Why is creating a positive work environment so important to early stage startups? Well, research indicates that happier employees work harder and creating a work culture that people can pride themselves on can improve employee retention rates and the onboarding process.
Beyond this though, I’m sure your objectives don’t include remaining a startup forever. As most successful CEO’s have understood it, creating a company culture that will grow with your business is critical in the long-run, especially when it becomes more difficult to maintain its values.
Even in the early stages of a startup, any employee and investor can identify issues within a company based on its employee morale and an organization’s values, or lack thereof. As if your core values weren’t important to your internal staff, more and more consumers expect brands to take a stand on social issues and commit to social causes.
That’s why you should worry about these issues now and create a branded identity for yourself. Fortunately, I’ve outlined a few tips to help you create a positive company culture at your startup that will grow with your business.
Obviously, the first step in this process is to define your mission as a company. Whether it’s tech or even marketing, your business should seek to add value to your customers and the public and be reflected in your company mission.
Clearly define and document your company values. Your values will be heavily influenced by your founder, but don’t be afraid to get your employees involved as an entrepreneur. These people are taking the same risk as you joining your company and forming an entirely new organization. Take your employee feedback into consideration and collaborate on the values you want to communicate to future staff and even your customer base.
Along the same lines this invokes the need to be collaborative. Stop viewing employees in today’s modern age as merely just employees, but rather as team members. The best way to promote positive values at your company is to show your employees that you hear them.
Some policy suggestions include:
- Hiring internally for upper level management positions
- Offering rewards for employee performance
- Hosting daily or weekly stand ups to discuss daily tasks and higher level strategies
- Implementing employee reviews, either annually or biannually
These will be policies that will scale with the addition of an HR department and be reinforced in training as your company grows.
Honestly, one of the best ways to structure your organization is through horizontal leadership. This means that employees are on equal footing with management staff when it comes to feedback and suggestions. It also encourages employees to take the lead on projects.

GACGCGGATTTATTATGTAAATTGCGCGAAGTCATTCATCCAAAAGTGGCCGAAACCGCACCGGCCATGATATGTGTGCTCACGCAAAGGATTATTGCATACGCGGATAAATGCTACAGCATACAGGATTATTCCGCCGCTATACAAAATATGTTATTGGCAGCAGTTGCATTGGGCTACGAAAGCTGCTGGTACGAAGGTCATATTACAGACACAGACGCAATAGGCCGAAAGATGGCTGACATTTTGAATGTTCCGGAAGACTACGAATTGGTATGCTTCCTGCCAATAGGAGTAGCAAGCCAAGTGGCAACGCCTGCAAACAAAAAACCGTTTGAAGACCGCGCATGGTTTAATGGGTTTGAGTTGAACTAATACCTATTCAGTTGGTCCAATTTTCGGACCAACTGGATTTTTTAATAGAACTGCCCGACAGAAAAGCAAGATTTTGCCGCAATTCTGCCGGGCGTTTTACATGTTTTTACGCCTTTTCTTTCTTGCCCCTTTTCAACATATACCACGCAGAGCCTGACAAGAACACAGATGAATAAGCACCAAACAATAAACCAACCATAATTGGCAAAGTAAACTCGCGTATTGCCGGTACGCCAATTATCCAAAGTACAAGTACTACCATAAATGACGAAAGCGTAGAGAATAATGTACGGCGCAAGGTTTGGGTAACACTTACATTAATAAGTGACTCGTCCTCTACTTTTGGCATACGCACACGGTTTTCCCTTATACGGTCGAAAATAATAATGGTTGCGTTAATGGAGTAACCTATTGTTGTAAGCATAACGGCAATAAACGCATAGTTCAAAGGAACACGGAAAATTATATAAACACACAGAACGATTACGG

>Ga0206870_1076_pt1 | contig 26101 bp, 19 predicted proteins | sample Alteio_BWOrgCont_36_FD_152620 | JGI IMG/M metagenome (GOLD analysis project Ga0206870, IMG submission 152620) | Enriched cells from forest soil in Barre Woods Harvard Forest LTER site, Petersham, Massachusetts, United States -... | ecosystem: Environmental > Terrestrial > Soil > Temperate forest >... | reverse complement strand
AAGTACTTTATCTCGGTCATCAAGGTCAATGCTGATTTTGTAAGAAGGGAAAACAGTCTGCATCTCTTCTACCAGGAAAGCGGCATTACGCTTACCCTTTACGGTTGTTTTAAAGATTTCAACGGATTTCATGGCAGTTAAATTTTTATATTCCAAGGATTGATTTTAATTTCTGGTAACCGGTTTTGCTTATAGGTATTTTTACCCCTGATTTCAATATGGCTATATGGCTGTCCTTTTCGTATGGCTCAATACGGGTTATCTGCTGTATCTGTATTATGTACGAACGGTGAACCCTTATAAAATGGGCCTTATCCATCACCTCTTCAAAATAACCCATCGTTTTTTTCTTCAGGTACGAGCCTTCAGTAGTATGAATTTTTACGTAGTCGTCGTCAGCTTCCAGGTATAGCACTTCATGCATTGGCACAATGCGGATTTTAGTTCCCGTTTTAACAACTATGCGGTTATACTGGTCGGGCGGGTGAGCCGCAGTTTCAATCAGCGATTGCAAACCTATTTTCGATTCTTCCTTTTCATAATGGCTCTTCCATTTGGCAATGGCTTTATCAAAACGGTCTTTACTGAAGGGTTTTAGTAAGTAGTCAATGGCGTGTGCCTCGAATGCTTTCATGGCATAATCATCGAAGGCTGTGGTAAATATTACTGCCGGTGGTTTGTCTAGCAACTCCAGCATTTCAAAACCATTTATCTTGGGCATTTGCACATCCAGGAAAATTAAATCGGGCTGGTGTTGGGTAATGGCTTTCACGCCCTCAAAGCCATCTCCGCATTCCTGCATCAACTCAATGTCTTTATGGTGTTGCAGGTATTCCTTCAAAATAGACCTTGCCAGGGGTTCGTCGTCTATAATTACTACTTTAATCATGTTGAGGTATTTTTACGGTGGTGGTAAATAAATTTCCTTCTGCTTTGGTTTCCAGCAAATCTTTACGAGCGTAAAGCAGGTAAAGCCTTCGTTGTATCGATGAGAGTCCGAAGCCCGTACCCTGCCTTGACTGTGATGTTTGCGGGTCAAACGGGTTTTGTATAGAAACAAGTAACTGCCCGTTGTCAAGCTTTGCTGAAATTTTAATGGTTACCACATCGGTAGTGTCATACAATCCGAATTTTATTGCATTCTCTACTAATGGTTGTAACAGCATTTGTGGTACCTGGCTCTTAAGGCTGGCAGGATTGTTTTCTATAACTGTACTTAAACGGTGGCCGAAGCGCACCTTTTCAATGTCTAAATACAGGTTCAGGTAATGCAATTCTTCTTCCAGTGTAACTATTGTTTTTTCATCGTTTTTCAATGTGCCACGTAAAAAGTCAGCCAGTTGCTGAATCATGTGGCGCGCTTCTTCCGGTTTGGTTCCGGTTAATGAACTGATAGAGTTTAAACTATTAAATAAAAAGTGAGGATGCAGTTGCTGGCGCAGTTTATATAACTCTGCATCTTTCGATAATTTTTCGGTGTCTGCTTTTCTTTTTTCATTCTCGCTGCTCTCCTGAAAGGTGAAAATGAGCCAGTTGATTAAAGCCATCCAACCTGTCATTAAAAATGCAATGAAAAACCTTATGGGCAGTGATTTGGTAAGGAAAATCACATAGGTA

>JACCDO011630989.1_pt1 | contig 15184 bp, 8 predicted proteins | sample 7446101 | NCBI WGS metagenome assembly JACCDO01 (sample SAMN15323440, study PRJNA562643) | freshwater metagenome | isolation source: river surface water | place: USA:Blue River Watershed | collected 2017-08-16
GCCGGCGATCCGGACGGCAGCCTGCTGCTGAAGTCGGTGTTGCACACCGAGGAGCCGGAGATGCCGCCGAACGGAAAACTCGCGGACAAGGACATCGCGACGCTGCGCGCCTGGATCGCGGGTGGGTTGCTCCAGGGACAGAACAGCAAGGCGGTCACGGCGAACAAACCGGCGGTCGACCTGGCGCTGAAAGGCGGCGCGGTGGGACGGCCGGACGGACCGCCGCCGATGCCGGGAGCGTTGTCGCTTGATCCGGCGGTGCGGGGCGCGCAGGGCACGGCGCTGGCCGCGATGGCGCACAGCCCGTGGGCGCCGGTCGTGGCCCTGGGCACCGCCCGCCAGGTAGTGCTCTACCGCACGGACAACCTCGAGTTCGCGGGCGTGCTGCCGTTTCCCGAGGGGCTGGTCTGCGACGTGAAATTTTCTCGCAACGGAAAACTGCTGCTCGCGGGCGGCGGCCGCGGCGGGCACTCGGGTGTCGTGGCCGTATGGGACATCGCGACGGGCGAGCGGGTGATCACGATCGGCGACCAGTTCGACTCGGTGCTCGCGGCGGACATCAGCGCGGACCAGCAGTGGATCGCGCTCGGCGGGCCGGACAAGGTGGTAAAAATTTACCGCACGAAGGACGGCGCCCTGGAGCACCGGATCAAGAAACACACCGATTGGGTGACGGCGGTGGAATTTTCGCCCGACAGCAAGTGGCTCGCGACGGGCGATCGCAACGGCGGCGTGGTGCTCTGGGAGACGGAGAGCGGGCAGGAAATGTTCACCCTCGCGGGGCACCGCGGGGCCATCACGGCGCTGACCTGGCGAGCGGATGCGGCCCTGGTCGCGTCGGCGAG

Furthermore, this emphasizes the need to be flexible as an organization. Whether it’s allowing employees to take the lead on projects or allowing employees to complete their tasks under their own way, flexibility gives employees the independence and freedom they need to thrive. In some cases, overhead and management can actually slow the rate of production at an organization and cause more internal friction then it sought to fix.
Depending on your startup, you might also consider allowing employees to work remotely or even on their own time, as long as it doesn’t interfere with client communication. As an entrepreneur, you can readily understand the value of remote work and working under your own system. Offer this same perk to employees to enable them to be their best.
The fact is, the little bit you invest into transparency will generate a much more sizeable return on employee satisfaction and performance. Committing to the horizontal way of management and open communication, be straight up with employees on how processes are created and share them on reports. Employees demand transparency, so cultivating it will create a more open and positive company culture.
Finally, you should really do everything you can do to keep your employees satisfied. If I could choose between five highly qualified employees or one hundred entry level ones with no experience, I guarantee that the five would almost always perform better.
Within the tech industry and most advanced industries, a huge labor shortage of qualified candidates exists. This means that you not only have to pay more to get more from employees, but you also have to offer them a vision and a work environment that they want to be a part of.
Even the smallest gestures, such as offering employees free gym memberships, team retreats, or healthy snacks for the office cans how your dedication to your employees and earn their respect.
These changes will be reflected in your employee turnover rate and can even translate into your client retention rate. Commit to creating a positive company culture early on, before it’s too late.